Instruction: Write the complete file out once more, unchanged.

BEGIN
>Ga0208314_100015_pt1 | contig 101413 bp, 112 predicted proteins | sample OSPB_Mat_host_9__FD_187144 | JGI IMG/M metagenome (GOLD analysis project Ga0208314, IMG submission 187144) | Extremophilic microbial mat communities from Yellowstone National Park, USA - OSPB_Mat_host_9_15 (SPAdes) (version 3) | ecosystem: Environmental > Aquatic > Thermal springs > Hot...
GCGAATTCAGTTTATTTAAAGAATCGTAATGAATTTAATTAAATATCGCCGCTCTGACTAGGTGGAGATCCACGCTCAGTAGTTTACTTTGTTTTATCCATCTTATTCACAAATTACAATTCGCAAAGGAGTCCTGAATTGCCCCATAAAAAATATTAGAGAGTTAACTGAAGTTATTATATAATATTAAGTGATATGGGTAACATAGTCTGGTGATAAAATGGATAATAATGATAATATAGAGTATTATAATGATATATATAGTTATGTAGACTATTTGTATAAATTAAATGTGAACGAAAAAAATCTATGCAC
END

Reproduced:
>Ga0208314_100015_pt1 | contig 101413 bp, 112 predicted proteins | sample OSPB_Mat_host_9__FD_187144 | JGI IMG/M metagenome (GOLD analysis project Ga0208314, IMG submission 187144) | Extremophilic microbial mat communities from Yellowstone National Park, USA - OSPB_Mat_host_9_15 (SPAdes) (version 3) | ecosystem: Environmental > Aquatic > Thermal springs > Hot...
GCGAATTCAGTTTATTTAAAGAATCGTAATGAATTTAATTAAATATCGCCGCTCTGACTAGGTGGAGATCCACGCTCAGTAGTTTACTTTGTTTTATCCATCTTATTCACAAATTACAATTCGCAAAGGAGTCCTGAATTGCCCCATAAAAAATATTAGAGAGTTAACTGAAGTTATTATATAATATTAAGTGATATGGGTAACATAGTCTGGTGATAAAATGGATAATAATGATAATATAGAGTATTATAATGATATATATAGTTATGTAGACTATTTGTATAAATTAAATGTGAACGAAAAAAATCTATGCAC